TRAVERSE CITY — An unusually long stretch of warm weather nudged surface water temperatures on Lake Michigan past July records last week, and to within half a degree of the warmest lake-wide average ever recorded.
Lake Michigan surface temperatures averaged 24.1 degrees Celsius (75.3 degrees Fahrenheit) on July 9, according to the National Oceanic and Atmospheric Administration’s Great Lakes Surface Environmental Analysis (GLSEA).
That’s the warmest average recorded for July in 26 years of satellite-sourced surface temperature data. Though longer temperature records exist for individual locations, GLSEA provides relatively gap-free data for the entire lake.
Surface temperatures on Lake Michigan usually peak in August, but Thursday’s average was already close to the all-time high of 24.2 degrees Celsius (75.6 degrees F), recorded in August of 2016.
That record will likely be broken this year, said Andrea Vanderwoude, a physical scientist at the NOAA Great Lakes Environmental Research Lab.
Temperatures in Grand Traverse Bay were in the upper 70s last week.
“I’m loving this,” said Whitney Miller, a Traverse City-based swim instructor who gives lessons at the beach. “Last year I was in a wetsuit up through the 15th of July ... I was a popsicle.”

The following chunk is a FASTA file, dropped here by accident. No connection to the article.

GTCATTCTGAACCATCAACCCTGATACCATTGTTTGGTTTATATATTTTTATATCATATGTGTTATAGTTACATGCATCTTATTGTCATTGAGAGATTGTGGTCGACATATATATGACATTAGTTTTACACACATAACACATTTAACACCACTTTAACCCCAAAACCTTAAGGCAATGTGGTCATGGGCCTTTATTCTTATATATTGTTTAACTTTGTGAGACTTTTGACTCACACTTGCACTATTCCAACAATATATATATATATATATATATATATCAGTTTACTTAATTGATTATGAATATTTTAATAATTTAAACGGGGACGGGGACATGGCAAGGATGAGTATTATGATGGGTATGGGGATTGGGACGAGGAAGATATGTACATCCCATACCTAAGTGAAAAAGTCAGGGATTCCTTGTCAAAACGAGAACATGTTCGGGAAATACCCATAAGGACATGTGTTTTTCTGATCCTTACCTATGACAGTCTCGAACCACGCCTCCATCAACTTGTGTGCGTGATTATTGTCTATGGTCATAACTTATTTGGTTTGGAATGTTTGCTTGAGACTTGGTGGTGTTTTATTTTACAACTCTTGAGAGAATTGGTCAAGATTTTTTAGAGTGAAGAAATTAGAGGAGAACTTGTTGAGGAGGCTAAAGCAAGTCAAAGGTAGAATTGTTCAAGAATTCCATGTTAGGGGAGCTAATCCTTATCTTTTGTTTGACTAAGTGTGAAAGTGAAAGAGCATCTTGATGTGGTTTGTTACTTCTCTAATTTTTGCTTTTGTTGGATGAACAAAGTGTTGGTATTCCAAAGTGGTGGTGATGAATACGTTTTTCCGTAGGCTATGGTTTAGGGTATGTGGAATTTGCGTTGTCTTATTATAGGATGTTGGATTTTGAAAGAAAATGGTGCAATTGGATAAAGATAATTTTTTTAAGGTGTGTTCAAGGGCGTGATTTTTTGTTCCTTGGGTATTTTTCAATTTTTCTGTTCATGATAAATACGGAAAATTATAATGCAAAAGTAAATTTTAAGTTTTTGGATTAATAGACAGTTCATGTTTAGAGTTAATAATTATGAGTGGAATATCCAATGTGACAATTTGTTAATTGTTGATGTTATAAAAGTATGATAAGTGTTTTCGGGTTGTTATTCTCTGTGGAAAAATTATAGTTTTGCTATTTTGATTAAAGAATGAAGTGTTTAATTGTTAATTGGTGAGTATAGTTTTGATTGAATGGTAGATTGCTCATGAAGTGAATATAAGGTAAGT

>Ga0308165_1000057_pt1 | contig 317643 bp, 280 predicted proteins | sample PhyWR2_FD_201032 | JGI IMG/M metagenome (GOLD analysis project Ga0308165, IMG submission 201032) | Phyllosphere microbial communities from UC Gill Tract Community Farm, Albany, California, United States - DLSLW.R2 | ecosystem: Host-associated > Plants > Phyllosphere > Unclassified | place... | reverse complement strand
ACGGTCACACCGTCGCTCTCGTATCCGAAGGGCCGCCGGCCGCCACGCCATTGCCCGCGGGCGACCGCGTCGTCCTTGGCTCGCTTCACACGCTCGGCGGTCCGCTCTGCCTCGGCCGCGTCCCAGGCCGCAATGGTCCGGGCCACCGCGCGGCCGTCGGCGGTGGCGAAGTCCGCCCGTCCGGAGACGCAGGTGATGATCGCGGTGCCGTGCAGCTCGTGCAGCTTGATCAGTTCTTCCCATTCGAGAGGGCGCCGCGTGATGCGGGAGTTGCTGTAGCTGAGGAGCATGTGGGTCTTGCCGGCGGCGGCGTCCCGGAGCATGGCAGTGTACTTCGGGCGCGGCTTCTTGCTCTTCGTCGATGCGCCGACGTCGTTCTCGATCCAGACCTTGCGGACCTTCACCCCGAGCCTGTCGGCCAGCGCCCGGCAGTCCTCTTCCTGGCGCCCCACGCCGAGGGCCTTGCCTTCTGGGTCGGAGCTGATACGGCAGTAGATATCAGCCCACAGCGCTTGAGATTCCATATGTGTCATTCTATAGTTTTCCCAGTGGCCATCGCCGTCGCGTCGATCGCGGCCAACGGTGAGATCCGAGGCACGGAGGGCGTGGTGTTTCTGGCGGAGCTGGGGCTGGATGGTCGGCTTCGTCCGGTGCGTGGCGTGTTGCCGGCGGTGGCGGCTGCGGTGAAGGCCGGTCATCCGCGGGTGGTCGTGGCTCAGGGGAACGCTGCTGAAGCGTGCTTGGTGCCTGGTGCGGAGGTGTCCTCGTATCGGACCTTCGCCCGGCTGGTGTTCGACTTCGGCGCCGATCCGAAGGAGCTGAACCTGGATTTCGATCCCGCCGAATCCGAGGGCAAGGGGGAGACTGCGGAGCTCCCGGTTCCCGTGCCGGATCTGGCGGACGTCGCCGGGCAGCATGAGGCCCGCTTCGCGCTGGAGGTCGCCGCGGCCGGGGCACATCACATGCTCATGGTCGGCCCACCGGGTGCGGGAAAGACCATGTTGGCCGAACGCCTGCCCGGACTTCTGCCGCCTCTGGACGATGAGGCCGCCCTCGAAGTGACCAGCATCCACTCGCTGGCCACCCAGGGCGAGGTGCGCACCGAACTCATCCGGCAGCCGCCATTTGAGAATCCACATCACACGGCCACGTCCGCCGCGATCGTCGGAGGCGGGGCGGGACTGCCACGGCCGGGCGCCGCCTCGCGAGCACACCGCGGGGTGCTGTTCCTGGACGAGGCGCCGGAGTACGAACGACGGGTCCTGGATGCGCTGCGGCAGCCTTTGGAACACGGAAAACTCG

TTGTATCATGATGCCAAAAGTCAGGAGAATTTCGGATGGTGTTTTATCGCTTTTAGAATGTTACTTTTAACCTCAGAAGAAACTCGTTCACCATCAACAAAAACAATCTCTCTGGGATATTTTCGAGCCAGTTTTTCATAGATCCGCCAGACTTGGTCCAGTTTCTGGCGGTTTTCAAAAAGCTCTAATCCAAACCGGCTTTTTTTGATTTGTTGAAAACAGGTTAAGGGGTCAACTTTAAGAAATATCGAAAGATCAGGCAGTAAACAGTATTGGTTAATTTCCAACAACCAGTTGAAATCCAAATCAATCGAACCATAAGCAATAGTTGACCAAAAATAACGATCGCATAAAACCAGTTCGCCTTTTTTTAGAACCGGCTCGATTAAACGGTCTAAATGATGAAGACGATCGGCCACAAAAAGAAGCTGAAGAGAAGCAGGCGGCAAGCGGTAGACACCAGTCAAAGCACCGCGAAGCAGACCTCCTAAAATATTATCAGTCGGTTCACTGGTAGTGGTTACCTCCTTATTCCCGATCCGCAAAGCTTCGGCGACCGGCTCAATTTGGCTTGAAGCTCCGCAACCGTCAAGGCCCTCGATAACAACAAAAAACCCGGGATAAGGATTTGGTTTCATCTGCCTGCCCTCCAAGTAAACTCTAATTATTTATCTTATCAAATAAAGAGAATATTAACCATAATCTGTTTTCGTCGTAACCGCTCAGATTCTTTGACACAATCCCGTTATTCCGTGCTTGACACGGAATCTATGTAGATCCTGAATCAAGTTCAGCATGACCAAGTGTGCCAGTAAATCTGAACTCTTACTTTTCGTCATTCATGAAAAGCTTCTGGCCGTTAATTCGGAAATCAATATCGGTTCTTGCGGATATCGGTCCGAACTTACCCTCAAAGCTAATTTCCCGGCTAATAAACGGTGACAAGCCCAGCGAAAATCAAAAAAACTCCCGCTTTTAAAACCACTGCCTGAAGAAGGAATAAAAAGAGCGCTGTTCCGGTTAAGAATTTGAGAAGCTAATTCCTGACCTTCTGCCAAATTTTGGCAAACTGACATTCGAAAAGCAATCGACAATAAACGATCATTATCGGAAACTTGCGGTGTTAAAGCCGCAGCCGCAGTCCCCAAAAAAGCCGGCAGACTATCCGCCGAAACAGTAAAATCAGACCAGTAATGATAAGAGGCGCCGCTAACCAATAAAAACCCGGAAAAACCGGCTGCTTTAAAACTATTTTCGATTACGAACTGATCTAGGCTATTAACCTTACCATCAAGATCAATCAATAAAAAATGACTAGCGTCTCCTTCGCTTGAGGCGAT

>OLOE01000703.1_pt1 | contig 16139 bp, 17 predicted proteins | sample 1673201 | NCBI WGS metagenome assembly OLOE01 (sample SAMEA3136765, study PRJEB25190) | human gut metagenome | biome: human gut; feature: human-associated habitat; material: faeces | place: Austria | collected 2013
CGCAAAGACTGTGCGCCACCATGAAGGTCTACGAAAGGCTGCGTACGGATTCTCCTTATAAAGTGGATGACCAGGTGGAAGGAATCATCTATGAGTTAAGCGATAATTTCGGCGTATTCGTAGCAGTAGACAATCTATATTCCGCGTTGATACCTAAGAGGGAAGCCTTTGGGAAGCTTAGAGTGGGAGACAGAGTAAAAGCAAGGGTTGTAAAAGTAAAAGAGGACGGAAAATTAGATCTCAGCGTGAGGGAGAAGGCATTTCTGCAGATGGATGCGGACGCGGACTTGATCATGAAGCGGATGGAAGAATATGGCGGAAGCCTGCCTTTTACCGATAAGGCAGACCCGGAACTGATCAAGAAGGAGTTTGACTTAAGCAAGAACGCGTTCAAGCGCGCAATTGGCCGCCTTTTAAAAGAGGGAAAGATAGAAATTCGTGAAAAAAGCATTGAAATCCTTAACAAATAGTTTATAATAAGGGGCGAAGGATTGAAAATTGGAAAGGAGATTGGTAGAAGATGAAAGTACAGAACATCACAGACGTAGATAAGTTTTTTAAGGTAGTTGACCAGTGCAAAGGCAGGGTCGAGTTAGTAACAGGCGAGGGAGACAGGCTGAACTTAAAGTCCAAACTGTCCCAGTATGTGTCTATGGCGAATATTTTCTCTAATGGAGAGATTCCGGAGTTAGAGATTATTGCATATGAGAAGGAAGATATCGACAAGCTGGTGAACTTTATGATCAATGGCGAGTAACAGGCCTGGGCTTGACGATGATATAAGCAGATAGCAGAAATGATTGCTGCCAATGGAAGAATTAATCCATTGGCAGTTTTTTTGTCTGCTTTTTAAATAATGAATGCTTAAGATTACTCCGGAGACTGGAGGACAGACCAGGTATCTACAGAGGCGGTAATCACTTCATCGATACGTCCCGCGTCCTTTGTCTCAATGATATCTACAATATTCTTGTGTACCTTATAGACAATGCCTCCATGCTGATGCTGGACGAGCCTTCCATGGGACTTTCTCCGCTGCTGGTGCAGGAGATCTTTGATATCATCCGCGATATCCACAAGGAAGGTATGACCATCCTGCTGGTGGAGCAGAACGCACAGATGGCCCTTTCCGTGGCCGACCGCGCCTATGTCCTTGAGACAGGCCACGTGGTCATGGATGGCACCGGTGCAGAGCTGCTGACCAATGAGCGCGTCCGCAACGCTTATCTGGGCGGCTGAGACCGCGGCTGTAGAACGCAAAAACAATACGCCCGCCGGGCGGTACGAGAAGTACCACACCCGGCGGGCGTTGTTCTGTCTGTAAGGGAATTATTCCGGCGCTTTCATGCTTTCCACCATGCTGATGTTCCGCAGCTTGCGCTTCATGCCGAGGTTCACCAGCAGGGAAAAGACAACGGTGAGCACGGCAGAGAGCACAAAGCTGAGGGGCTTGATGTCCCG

Miller, who also runs a mermaid swim party business called TC Mermaid, said she’s having more success teaching kids to swim this year. “They can focus more with the warm water.”
Rapidly increasing temperatures on the lake coincided with warm weather that hung over much of the Midwest from the end of June through the beginning of July.
Warm temperatures were essentially trapped in the region by an atmospheric system to the east, said Matt Gillen, a meteorologist with the National Weather Service in Gaylord.
Maximum temperatures in Traverse City reached 87-plus for 11 days in a row, the longest such instance in 125 years of record-keeping according to data from the Midwest Regional Climate Center.
“It’s a rare occurrence up here to get that long of a stretch of that weather and not cool down at least for a day or two,” said Gillen.
Climate change is expected to increase the number of hot days in Michigan along with water temperatures on the Great Lakes.
“As we see long-term warming trends across the United States and increased warming during the summer months, this could become the new norm,” Vanderwoude said.
Warmer water on the Great Lakes has far-ranging ecological impacts, including an increased risk of harmful algal blooms and avian botulism.
The EPA has said specifically that climate change is likely to harm water quality in Lakes Michigan and Erie.